Neem: Uses & benefits
Azadirachta indica, or Neemtree is popularly known across India and the world for its infinite medicinal and anti-microbial properties. Generally, the leaves, seeds and bark of neem are made use of, but the flowers, fruit and roots are also used often. Here, are few of its uses medical and otherwise:
Neem as medicine:
- Neem leaves are used for leprosy, eyedisorders, bloody nose, intestinal worms, upset stomach, loss of appetite, skin ulcers, cardiovascular disease, fever, diabetes, gum disease (gingivitis), and liver problems.
- The bark is used for malaria, stomach and intestinal ulcers, skin diseases, pain, and fever.
- The flower is used for reducing bile, controlling phlegm, and treating intestinal worms.
- The fruit is used for hemorrhoids, intestinal worms, urinary tractdisorders, bloody nose, phlegm, eye disorders, diabetes, wounds, and leprosy.
- Neem twigs are used for cough, asthma, hemorrhoids, intestinal worms, low sperm levels, urinary disorders, and diabetes. People in the tropics sometimes chew neem twigs instead of using toothbrushes, but this can cause illness; neem twigs are often contaminated with fungi within 2 weeks of harvest and should be avoided.
- The seed and seed oil are used for leprosy and intestinal worms. They are also used for birth control and to cause abortions.
- The stem, root bark, and fruit are used as a tonic and astringent.
- Some people apply neem directly to the skin to treat head lice, skin diseases, wounds, and skin ulcers; as a mosquito repellent; and as a skin softener
- Neem leaves are also used for birth control and abortions.
- Neem with tulsi( basil) and giloy is said to have increased immunity in the times of Corona Pandemic.
Neem as Food:
While we are familiar with neem juice/kada and chutneys that are made from neem, Not many of us would be aware neem is consumed directly as food around different cultures. For example: A souplike dish called Veppampoo charu (Tamil) (translated as “neem flower rasam “) made of the flower of neem is prepared in Tamil Nadu. In Bengal, young neem leaves are fried in oil with tiny pieces of eggplant (brinjal). The dish is called neem begun bhaja and is the first item during a Bengali meal that acts as an appetizer. It is eaten with rice.
Neem is used in parts of mainland Southeast Asia, particularly in Cambodia aka sdov—Laos (where it is called kadao), Thailand (where it is known as sa-dao or sdao), Myanmar (where it is known as tamar) and Vietnam (where it is known as sầu đâu and is used to cook the salad gỏi sầu đâu). Even if lightly cooked, the flavour is quite bitter and the food is not enjoyed by all inhabitants of these nations, though it is believed to be good for one’s health. Neem gum is a rich source of protein. In Myanmar, young neem leaves and flower buds are boiled with tamarind fruit to soften its bitterness and eaten as a vegetable. Pickled neem leaves are also eaten with tomato and fish paste sauce in Myanmar.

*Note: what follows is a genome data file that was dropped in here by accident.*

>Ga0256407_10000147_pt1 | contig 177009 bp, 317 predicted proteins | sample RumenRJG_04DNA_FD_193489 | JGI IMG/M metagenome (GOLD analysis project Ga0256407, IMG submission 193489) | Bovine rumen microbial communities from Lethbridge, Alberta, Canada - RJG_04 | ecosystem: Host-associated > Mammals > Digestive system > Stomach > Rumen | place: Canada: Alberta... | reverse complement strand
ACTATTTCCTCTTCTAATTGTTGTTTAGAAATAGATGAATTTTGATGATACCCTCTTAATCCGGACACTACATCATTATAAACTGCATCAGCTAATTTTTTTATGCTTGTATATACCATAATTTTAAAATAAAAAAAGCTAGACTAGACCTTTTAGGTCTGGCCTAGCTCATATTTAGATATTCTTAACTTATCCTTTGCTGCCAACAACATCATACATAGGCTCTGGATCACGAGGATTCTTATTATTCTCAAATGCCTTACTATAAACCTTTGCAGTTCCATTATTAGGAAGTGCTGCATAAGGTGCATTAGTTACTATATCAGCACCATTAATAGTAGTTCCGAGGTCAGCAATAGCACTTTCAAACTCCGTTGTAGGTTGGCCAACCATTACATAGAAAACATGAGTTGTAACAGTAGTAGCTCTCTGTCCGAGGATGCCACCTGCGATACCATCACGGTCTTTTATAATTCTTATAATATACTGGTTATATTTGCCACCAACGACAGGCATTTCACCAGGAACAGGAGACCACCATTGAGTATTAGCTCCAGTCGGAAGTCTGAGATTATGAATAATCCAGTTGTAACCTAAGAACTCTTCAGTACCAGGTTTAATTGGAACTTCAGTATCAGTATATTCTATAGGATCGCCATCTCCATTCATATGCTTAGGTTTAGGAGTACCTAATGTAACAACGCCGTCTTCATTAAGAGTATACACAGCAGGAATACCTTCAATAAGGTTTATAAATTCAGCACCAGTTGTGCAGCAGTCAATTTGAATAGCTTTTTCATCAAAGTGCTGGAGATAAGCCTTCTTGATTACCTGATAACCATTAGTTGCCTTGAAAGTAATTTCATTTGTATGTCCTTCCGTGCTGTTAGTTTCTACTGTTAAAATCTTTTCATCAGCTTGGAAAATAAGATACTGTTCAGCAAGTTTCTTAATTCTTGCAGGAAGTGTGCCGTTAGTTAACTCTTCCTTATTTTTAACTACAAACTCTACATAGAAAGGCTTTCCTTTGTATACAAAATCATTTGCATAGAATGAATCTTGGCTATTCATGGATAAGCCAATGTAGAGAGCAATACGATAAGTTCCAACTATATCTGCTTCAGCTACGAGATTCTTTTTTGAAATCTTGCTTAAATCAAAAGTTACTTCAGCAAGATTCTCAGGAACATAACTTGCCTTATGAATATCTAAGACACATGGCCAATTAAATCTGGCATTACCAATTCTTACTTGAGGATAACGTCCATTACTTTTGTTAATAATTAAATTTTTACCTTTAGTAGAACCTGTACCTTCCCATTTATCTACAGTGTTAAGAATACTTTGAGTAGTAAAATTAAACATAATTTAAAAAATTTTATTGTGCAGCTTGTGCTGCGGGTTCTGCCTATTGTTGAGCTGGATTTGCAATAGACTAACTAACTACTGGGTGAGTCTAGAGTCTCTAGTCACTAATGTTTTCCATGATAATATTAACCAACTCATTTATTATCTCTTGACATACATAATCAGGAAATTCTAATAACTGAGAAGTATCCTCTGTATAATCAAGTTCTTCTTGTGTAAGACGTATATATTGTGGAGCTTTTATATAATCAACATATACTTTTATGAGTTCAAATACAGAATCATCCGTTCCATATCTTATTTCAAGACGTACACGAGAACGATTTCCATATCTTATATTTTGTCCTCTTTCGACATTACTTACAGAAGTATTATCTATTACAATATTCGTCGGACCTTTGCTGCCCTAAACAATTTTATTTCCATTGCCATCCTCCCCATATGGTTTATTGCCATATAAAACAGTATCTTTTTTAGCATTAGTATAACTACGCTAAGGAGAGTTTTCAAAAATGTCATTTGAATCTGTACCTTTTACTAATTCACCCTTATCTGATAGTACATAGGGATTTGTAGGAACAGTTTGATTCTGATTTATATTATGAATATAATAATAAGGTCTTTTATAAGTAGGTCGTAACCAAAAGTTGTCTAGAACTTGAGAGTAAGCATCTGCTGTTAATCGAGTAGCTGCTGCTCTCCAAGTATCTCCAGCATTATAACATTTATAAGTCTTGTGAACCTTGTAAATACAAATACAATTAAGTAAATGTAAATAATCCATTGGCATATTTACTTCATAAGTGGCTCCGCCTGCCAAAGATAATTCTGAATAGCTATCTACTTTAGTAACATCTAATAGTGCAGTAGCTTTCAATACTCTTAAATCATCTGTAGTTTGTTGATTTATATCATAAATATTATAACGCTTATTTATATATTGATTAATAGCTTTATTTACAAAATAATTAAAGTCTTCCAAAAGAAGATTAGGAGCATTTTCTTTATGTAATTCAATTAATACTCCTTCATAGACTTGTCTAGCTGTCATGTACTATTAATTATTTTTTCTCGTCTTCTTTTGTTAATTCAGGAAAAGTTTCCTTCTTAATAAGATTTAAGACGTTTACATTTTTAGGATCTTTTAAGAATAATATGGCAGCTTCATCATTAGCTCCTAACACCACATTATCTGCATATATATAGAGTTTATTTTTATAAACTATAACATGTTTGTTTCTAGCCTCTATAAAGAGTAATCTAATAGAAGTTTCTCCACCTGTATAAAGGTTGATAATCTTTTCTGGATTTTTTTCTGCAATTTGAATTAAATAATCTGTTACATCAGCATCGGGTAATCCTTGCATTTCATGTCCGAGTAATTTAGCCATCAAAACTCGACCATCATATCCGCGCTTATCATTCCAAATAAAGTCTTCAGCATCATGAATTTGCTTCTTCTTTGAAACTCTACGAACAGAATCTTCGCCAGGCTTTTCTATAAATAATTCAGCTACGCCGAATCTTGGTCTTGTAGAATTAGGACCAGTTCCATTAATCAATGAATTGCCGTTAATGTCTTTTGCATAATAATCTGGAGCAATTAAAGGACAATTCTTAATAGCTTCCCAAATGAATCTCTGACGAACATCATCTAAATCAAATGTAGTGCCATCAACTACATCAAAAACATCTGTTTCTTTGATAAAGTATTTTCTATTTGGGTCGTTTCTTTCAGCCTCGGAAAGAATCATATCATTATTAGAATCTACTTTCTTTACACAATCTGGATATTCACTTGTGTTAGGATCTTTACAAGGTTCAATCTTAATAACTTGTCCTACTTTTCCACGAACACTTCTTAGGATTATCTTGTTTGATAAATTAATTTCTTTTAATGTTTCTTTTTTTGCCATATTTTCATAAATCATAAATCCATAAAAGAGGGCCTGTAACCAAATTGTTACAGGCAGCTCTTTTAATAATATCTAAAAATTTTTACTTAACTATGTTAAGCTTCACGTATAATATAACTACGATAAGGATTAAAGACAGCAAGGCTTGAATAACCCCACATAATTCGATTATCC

The anti-microbial property of neem makes it essential in treating acne and other skin allergies. Water with Neem leaves boiled in it works magically as a conditioner— it’s proven to cure the dandruff problems. The neem oil based soaps and face-wash have been popular since a very long time.
As pesticides and fertilisers:
- Traditionally, neem seeds are put inside grain storages and wardrobes to save them from pests.
- Neem coated urea, a layer of neem is put over the plain urea that increases the land fertility capacity and leads to the higher production of crops. The oil coating of neem in Neem coated urea mixes up slowly with the land and the crops soaks it according to the need.
- Neem seed oil is also known for its mosquito repellent action.
Safety caution: Although, neem is said to have a truckloads of benefits yet it should be used be very cautiously around little children, diabetes patients and pregnant women.
- Doses of up to 60 mg daily for up to 10 weeks have been safely used in humans. Neem is POSSIBLY UNSAFE when taken by mouth in large doses or for long periods of time. It might harm the kidneys and liver. When applied to the skin: Neem leaf extract gel is POSSIBLY SAFE when applied inside the mouth for up to 6 weeks.
- There is a concern that neem might decrease the effectiveness of medications that are used to prevent organ rejection. Do not use neem if you have had an organ transplant.
- Neem might lower blood sugar levels. There is a concern that it might interfere with blood sugar control during and after surgery. Stop using neem at least 2 weeks before a scheduled surgery.
- Since neem may increase activity in the immune system, it’s crucial for people with autoimmune disorders (such as multiple sclerosis, lupus, and rheumatoid arthritis) to take caution when using neem. People who are taking lithium or immunosuppressants should not take neem.